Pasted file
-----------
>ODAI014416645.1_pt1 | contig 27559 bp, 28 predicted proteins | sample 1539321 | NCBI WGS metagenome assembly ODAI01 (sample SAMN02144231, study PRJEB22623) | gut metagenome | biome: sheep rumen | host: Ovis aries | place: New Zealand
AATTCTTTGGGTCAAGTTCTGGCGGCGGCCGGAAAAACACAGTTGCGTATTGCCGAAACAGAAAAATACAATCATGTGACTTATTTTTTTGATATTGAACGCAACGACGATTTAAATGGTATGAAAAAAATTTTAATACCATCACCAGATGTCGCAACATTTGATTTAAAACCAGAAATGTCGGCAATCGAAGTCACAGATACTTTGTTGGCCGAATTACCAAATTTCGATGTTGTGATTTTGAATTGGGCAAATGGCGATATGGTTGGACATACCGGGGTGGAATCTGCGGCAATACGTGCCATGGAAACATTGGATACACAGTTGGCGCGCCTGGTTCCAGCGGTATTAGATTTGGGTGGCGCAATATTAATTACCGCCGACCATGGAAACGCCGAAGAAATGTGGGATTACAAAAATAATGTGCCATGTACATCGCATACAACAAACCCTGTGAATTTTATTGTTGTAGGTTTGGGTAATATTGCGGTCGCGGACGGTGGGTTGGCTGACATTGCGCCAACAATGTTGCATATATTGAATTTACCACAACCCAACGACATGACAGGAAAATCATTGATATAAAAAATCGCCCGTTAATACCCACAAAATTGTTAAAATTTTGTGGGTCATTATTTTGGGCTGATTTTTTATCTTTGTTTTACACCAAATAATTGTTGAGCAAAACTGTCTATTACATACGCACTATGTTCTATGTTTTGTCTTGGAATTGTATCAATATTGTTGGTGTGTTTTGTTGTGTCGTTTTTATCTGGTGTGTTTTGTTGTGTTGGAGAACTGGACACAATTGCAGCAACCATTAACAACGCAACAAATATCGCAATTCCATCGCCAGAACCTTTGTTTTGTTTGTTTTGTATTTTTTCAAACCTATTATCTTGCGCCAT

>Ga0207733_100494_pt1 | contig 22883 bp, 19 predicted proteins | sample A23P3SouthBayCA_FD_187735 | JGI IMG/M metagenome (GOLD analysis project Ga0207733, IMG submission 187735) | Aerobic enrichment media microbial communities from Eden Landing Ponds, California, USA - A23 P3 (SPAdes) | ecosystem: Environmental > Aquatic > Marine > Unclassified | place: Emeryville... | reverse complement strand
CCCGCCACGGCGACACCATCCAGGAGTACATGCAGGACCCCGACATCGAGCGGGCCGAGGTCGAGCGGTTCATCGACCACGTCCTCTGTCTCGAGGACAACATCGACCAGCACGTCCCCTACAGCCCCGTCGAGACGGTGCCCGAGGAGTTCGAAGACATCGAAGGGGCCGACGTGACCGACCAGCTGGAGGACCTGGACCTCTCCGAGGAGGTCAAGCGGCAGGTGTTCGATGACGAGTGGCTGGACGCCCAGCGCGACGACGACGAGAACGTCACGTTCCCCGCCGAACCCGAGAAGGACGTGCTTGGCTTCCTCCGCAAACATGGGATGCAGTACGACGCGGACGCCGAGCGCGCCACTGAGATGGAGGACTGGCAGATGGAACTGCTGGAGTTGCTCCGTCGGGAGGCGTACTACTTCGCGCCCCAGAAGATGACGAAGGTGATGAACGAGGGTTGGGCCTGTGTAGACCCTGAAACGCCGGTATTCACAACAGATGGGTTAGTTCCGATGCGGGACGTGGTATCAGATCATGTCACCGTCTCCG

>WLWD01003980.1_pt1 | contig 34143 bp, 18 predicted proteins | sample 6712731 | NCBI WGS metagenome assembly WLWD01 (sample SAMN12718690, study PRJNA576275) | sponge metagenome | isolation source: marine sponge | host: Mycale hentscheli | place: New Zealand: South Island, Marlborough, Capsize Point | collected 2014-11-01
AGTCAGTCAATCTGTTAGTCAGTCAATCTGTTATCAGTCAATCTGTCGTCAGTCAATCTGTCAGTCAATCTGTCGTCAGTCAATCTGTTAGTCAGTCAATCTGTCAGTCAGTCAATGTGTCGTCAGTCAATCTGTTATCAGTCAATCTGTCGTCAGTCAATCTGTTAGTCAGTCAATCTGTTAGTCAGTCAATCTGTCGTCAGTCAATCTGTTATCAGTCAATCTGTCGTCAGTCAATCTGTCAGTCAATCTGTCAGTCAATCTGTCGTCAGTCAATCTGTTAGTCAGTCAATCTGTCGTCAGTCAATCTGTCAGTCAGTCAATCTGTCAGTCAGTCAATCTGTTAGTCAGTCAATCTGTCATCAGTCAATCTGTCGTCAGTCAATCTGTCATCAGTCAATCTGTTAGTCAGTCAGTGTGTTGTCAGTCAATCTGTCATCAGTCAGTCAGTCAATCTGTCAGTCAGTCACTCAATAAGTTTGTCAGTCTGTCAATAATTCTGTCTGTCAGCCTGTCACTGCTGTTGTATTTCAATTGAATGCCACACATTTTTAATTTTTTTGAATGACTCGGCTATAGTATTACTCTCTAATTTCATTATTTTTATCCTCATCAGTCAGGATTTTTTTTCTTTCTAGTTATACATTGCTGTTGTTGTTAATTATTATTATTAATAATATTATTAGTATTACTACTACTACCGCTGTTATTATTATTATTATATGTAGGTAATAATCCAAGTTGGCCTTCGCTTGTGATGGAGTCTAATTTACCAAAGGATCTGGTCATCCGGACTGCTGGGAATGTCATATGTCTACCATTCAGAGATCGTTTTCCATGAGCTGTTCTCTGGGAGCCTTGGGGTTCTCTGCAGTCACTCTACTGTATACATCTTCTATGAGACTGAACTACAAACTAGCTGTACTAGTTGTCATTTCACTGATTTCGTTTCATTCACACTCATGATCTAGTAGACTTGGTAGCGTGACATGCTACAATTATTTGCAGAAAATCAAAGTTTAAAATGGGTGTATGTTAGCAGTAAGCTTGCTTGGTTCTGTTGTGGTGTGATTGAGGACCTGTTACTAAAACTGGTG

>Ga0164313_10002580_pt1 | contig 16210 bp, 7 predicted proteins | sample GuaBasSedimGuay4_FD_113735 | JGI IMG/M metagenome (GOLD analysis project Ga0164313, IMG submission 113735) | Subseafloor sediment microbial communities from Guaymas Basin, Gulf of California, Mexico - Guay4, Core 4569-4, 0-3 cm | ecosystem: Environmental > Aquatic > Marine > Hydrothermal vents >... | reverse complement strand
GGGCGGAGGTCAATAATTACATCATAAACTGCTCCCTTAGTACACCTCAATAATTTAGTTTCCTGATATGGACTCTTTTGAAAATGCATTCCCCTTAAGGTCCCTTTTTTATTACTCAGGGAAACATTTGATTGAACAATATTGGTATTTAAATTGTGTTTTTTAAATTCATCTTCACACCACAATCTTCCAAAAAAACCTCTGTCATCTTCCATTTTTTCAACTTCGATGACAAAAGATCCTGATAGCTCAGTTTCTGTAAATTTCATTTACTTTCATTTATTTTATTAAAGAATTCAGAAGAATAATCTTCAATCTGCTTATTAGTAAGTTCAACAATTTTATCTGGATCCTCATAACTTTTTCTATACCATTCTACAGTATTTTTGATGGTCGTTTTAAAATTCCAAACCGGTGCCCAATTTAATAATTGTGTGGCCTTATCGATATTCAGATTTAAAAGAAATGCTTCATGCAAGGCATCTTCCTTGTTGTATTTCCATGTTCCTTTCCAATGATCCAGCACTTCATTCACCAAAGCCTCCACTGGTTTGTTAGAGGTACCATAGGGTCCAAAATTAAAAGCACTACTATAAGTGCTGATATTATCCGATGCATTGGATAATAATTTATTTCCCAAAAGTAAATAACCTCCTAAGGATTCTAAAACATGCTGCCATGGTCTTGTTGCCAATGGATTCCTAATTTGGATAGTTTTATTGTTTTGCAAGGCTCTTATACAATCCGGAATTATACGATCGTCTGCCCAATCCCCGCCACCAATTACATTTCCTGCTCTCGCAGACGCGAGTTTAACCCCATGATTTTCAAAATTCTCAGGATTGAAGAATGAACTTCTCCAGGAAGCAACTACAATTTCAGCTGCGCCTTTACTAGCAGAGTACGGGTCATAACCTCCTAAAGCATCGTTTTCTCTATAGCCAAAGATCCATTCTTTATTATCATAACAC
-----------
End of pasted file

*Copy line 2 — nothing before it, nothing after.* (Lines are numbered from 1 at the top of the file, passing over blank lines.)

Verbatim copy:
AATTCTTTGGGTCAAGTTCTGGCGGCGGCCGGAAAAACACAGTTGCGTATTGCCGAAACAGAAAAATACAATCATGTGACTTATTTTTTTGATATTGAACGCAACGACGATTTAAATGGTATGAAAAAAATTTTAATACCATCACCAGATGTCGCAACATTTGATTTAAAACCAGAAATGTCGGCAATCGAAGTCACAGATACTTTGTTGGCCGAATTACCAAATTTCGATGTTGTGATTTTGAATTGGGCAAATGGCGATATGGTTGGACATACCGGGGTGGAATCTGCGGCAATACGTGCCATGGAAACATTGGATACACAGTTGGCGCGCCTGGTTCCAGCGGTATTAGATTTGGGTGGCGCAATATTAATTACCGCCGACCATGGAAACGCCGAAGAAATGTGGGATTACAAAAATAATGTGCCATGTACATCGCATACAACAAACCCTGTGAATTTTATTGTTGTAGGTTTGGGTAATATTGCGGTCGCGGACGGTGGGTTGGCTGACATTGCGCCAACAATGTTGCATATATTGAATTTACCACAACCCAACGACATGACAGGAAAATCATTGATATAAAAAATCGCCCGTTAATACCCACAAAATTGTTAAAATTTTGTGGGTCATTATTTTGGGCTGATTTTTTATCTTTGTTTTACACCAAATAATTGTTGAGCAAAACTGTCTATTACATACGCACTATGTTCTATGTTTTGTCTTGGAATTGTATCAATATTGTTGGTGTGTTTTGTTGTGTCGTTTTTATCTGGTGTGTTTTGTTGTGTTGGAGAACTGGACACAATTGCAGCAACCATTAACAACGCAACAAATATCGCAATTCCATCGCCAGAACCTTTGTTTTGTTTGTTTTGTATTTTTTCAAACCTATTATCTTGCGCCAT